Data management and Information Technology play a critical role in healthcare transformation under the Health Care Reform. The government is pushing, and banking upon Health Information Technology (HIT) to be the main driver in improving outcomes and reducing health costs. To enable this transformation, the government has created a series of incentives and penalties under the Meaningful Use guidelines.
Meaningful Use has laid the foundation for increasing the role of HIT in healthcare. The three stages of Meaningful Use increase the "usefulness" of electronic health records by:
- Promoting “data capture and sharing” (Stage 1)
- "Advancing clinical processes" (Stage 2)
- Improving outcomes (stage 3)
The goals of Meaningful Use include:
- Improving clinical outcomes
- Improving population health outcomes
- Increasing transparency and efficiency
- Empowering individuals
- Creating more robust research datasets on the healthcare system
It is clearly evident from these goals that data management is crucial. Without collecting, storing, analyzing data, these goals cannot be achieved.
The usage of electronic health records in the United States has increased dramatically after the implementation of the Affordable Care Act. This increase in the use of EHR's is generating a large amount of both discrete and non-discrete data. To achieve some of the goals of Meaningful Use, this data has to be managed, and converted into information that can be used to improve healthcare outcomes.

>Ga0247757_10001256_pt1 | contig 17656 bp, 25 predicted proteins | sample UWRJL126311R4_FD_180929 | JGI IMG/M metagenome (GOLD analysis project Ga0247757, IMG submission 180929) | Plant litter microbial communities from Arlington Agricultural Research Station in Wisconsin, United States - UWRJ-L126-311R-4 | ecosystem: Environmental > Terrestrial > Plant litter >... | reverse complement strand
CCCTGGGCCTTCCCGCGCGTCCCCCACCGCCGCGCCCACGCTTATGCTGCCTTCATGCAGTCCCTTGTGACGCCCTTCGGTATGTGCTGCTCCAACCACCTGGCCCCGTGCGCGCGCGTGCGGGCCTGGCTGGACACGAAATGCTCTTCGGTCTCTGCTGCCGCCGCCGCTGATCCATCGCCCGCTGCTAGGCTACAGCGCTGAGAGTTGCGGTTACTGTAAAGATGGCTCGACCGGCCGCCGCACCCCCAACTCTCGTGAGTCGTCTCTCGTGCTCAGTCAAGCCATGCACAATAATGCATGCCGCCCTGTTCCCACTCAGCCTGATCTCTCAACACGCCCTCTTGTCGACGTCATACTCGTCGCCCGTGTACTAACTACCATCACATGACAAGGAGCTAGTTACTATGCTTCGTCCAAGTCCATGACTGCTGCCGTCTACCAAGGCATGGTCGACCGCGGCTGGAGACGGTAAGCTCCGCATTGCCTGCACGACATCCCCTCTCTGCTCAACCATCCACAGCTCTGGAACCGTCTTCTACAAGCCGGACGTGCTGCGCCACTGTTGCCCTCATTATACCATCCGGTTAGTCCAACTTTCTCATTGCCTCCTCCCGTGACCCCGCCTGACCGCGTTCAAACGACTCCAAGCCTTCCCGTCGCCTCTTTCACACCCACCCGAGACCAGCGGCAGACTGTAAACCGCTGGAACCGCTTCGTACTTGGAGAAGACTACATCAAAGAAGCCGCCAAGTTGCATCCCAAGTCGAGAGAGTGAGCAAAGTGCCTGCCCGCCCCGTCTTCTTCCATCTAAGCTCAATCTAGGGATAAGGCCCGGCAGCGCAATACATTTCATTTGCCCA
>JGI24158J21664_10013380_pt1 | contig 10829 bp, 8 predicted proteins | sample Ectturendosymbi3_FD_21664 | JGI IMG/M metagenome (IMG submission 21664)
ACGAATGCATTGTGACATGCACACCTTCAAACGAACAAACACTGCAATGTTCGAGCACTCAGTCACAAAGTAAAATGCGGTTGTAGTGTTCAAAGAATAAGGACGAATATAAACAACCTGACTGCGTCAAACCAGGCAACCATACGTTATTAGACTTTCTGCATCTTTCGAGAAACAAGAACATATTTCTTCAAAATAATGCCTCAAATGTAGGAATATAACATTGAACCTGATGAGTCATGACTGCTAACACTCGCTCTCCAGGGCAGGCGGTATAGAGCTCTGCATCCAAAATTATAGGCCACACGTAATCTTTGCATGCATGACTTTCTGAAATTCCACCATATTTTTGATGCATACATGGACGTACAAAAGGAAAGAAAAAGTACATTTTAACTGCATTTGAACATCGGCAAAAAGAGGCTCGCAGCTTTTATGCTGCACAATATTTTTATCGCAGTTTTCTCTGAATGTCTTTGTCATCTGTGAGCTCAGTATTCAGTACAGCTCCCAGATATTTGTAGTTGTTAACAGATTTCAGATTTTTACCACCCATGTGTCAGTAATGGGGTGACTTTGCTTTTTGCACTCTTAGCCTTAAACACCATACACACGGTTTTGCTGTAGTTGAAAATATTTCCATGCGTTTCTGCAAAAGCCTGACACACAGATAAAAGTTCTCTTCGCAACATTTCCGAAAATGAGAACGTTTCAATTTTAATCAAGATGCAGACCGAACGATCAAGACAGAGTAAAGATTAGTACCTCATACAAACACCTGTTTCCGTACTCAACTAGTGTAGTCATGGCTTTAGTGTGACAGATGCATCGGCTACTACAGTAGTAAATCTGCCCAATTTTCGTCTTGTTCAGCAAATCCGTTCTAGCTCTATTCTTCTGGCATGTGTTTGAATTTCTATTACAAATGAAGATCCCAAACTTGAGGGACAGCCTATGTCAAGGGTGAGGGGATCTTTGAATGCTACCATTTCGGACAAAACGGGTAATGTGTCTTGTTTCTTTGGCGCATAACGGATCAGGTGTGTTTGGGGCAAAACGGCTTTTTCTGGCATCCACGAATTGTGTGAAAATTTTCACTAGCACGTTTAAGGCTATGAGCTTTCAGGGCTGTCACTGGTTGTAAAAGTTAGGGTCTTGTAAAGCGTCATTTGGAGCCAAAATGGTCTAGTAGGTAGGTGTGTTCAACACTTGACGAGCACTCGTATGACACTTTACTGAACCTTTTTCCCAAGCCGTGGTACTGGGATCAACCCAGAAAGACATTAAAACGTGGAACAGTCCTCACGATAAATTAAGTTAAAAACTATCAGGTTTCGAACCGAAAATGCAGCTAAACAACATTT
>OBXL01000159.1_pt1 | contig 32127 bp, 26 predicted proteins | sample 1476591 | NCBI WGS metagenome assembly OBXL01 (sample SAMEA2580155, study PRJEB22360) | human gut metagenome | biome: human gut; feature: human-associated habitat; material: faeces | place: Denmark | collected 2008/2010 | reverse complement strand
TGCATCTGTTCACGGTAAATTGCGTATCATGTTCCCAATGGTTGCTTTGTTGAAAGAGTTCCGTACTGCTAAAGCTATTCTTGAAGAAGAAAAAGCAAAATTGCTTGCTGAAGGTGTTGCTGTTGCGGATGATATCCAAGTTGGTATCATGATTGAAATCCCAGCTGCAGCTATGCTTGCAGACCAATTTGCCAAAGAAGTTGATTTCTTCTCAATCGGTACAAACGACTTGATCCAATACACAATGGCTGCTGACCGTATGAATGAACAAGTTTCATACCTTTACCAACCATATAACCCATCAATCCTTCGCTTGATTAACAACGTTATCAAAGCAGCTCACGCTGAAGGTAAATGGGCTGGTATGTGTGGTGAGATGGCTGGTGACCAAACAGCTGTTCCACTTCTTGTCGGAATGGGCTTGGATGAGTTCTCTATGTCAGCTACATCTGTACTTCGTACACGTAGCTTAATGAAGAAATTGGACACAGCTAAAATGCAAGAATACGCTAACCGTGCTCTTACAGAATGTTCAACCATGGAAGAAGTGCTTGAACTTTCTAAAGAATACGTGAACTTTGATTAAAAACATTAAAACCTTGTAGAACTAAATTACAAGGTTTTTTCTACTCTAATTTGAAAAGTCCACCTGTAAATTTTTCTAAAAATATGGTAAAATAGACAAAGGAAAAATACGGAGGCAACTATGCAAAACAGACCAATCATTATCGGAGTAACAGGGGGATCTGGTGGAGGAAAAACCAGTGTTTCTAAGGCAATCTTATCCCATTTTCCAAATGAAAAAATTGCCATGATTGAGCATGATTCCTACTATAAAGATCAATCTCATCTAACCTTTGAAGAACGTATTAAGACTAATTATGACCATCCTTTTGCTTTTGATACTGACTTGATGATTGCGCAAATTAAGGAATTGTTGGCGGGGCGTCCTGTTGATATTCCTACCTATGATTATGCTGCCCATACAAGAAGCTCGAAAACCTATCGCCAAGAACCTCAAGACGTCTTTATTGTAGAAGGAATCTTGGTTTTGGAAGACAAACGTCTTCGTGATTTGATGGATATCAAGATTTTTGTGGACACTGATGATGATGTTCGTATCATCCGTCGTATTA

Besides Meaningful Use there are a number of other government and nongovernment organizations such as CMS, Joint Commission and Leapfrog group that are collecting data both at the hospital and provider level. Collecting and reporting data for all these agencies is a huge challenge. A number of IT solutions have been developed to address these issues (E.g. Quantros). All these IT solutions use data warehouses or data marts as their backbone.
Hospital Inpatient Care
Due to declining reimbursements in hospital services, many hospitals in the country are operating on razor thin margins. Health IT can help increase efficiency, reduce redundant services and decrease adverse events. Two examples of how data management and health IT can improve hospital inpatient care include, monitoring and preventing "never events," and reducing costs using tools such as "Time Driven Activity-based Costing (TDABC)."
The NQF defines Never Events as “errors in medical care that are of concern to both the public and health care professionals and providers, clearly identifiable and measurable (and thus feasible to include in a reporting system), and of a nature such that the risk of occurrence is significantly influenced by the policies and procedures of the health care organization. ”
Recently CMS announced that they will not be paying for "never events" that happen during a hospital setting. Therefore, many hospitals are using either their EHR's or other specialized tools to monitor and reduce "never events."